My younger and more credulous self continuously pored over the Regional Checklist of Mystery Animals and one of the many cryptic entities which captured my imagination were lophenteropneusts, deep-sea chimerical invertebrates known only from photographs. This was during the informational Dark Age of the early 00’s and having that one scrap of information to go on made them all the more tantalizing. Revisiting the topic on a whim led to the shocking discovery that one ‘lophenteropneust’ was captured before the checklist was even composed and that the hypothetical worm was a gross distortion of an already fantastic group.
‘Lophenteropneusts’ were initially interpreted as a transitional form between pterobranchs (sea angels) and enteropneusts (acorn worms) and used to argue that the latter had evolved into the former (Holland et al. 2005). Both the angels and the worms are hemichordates, deuterostomes with a three part (proboscis/collar/trunk) body plan and separate coelom in each region (Swalla and Smith 2008 – citing various). Hemichordata has been consistently recovered as the sister clade of echinoderms (e.g. Swalla and Smith 2008) and knowing what the ancestral hemichordate looked like could be very informative about the evolution of echinoderms and even more distant relatives such as vertebrates. The two hemichordate body plans are strikingly disparate as acorn worms are solitary, have numerous gill slits and a strait gut whereas sea angels are colonial tube dwellers, have reduced or absent gill slits, a u-shaped gut and feed with tentacles (Cannon et al. 2009). The ‘lophenteropneust’ looks like an acorn worm with sea angel tentacles glued on and was thus interpreted as a transitional form. Lacking the original source I’m puzzled why the hypothetical worm was interpreted as evidence of an acorn worm to sea angel transition and not vice versa. Despite the dubiousness of ‘lophenteropneusts’ the hypothetical relationship between the hemichordates has some merit.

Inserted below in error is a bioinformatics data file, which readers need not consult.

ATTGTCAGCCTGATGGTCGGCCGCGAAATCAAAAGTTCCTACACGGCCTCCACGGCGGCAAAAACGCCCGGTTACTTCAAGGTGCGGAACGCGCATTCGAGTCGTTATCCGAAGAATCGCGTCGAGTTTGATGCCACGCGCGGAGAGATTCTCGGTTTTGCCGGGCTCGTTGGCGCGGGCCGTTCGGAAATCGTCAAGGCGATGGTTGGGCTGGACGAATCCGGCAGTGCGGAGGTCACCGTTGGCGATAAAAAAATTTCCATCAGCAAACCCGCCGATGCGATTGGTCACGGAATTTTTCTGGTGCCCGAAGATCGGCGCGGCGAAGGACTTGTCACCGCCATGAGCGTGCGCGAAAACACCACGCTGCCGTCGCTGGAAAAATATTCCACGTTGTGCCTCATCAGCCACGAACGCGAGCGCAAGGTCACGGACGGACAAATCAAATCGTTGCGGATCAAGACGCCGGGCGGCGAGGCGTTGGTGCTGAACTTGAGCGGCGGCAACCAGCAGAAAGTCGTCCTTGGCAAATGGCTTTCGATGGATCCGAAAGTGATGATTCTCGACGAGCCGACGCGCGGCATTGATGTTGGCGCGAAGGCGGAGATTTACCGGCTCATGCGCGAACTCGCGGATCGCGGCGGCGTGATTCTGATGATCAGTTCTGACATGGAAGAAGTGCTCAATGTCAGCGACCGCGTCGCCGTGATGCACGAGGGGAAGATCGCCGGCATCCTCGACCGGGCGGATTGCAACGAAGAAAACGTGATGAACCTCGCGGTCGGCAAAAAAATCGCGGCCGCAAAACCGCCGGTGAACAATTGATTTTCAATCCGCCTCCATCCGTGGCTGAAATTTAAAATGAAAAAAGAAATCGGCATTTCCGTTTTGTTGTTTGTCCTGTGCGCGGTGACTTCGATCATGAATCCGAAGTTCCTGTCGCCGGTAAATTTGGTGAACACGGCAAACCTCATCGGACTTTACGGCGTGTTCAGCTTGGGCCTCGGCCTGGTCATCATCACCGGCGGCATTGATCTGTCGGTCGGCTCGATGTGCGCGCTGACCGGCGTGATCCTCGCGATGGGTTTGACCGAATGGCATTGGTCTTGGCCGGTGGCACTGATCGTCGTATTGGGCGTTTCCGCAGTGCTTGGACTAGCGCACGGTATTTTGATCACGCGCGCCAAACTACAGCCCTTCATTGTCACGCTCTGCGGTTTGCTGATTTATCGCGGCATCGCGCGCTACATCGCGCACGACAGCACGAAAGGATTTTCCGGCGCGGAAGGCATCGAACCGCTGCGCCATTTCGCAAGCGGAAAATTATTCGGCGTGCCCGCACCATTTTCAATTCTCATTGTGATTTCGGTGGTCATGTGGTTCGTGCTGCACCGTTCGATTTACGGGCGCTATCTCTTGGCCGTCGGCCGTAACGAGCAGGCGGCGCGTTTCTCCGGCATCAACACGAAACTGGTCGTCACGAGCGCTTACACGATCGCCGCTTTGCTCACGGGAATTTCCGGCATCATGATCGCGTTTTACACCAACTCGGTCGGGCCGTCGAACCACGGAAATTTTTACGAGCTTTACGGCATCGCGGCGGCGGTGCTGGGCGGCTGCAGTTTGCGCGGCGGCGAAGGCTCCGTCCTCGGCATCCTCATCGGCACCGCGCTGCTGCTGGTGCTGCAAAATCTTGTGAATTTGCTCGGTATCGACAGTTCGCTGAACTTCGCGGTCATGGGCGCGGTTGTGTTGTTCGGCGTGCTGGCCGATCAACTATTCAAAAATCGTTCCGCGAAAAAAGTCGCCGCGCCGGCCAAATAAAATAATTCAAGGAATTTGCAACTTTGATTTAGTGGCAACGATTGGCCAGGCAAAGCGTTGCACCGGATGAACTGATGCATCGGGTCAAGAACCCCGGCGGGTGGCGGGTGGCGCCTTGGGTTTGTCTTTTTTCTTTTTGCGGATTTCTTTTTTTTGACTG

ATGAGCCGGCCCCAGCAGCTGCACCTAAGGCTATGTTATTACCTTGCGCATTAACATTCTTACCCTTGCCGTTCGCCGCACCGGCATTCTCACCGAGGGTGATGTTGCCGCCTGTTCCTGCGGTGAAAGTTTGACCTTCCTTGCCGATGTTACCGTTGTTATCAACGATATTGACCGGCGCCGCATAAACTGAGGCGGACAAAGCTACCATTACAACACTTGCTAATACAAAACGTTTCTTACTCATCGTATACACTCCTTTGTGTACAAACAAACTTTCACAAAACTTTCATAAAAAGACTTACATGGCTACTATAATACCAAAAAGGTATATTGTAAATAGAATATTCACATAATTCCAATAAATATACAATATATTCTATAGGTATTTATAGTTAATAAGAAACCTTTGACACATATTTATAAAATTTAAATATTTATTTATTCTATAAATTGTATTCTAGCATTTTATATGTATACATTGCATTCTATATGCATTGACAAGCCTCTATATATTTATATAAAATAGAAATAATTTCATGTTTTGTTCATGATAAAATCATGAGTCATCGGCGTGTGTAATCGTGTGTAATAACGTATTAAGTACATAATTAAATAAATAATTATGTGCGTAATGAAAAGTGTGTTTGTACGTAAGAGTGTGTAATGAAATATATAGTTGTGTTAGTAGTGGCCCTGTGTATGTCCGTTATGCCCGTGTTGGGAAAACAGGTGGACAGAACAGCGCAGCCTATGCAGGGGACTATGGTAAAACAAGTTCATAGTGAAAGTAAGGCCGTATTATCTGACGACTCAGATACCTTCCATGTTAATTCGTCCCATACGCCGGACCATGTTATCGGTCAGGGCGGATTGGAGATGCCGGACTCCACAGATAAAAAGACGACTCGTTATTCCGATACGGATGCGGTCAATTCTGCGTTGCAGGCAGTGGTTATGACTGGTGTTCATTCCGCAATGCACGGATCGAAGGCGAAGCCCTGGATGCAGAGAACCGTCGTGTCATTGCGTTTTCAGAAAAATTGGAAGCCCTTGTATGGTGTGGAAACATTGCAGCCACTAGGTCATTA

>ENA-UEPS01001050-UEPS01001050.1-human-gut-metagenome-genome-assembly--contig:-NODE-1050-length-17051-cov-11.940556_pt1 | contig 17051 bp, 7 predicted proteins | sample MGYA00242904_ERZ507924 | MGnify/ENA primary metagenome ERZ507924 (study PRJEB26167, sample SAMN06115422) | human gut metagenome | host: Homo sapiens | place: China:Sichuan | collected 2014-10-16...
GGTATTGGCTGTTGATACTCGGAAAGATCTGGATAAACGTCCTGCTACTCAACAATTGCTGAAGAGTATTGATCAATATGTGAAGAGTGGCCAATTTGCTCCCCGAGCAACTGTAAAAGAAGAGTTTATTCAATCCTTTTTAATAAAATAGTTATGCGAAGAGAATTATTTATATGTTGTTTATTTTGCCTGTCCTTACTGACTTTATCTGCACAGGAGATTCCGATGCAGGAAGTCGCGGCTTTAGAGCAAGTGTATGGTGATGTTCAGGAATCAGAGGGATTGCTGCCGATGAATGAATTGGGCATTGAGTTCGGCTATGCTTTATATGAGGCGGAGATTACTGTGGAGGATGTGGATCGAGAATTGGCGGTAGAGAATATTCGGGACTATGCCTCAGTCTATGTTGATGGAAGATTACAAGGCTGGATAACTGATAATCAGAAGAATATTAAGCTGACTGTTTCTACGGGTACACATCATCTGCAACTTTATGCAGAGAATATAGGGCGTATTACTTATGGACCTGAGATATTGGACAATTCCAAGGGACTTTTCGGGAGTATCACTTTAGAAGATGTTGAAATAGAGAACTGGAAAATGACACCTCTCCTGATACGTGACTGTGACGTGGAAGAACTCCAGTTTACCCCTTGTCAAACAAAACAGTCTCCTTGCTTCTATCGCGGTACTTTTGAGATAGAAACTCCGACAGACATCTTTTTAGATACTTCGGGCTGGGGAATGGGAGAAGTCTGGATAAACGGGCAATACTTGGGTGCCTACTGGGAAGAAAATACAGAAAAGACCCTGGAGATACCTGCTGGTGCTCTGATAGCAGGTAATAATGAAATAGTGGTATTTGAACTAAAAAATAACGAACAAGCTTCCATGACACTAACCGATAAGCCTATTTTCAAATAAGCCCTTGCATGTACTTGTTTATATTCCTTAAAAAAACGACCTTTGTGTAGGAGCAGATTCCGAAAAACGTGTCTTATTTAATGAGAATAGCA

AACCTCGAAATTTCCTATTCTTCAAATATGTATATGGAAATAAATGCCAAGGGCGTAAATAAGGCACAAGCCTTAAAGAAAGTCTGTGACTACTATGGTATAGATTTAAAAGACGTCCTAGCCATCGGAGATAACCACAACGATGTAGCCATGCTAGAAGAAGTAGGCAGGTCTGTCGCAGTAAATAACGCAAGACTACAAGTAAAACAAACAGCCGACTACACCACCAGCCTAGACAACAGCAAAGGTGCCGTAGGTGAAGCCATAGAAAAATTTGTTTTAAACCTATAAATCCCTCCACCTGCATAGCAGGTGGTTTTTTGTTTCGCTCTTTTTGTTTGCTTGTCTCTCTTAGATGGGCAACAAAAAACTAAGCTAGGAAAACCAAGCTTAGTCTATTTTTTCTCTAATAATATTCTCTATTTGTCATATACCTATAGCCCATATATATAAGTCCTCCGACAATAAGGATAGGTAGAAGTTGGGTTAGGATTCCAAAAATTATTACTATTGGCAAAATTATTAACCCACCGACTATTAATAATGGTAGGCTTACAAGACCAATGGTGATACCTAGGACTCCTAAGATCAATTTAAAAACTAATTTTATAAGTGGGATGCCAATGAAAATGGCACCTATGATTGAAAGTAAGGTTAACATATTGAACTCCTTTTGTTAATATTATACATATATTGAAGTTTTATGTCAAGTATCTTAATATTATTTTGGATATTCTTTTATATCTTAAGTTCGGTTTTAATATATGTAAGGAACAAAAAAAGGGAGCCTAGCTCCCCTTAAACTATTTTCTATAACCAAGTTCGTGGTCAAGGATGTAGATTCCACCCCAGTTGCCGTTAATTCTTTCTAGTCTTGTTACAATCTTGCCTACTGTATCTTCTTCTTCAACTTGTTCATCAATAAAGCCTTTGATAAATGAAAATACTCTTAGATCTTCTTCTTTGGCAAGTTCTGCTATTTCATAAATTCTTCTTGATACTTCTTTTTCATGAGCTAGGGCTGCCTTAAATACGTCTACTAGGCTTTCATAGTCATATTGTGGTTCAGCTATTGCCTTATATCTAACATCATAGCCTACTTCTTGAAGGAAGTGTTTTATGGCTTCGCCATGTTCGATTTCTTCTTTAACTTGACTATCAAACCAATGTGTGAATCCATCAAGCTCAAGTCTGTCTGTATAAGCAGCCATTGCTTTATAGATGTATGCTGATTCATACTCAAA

Cameron et al. (2000) recovered pterobranchs as being within Enteropneusta in a molecular analysis and noted that pterobranchs share a number of traits with harrimaniid sea acorns such as small size, post-anal tail in harrimaniid juveniles, reduction in gill slits, filter feeding in some harrimaniids, and others. Cannon et al. (2009) reached a similar arrangement in their molecular phylogeny yet Osborn et al. (2011) did not. This hypothesis is still very much an open question – invertebrate biology seems to be full of these – and hopefully some sort of consensus will eventually be reached.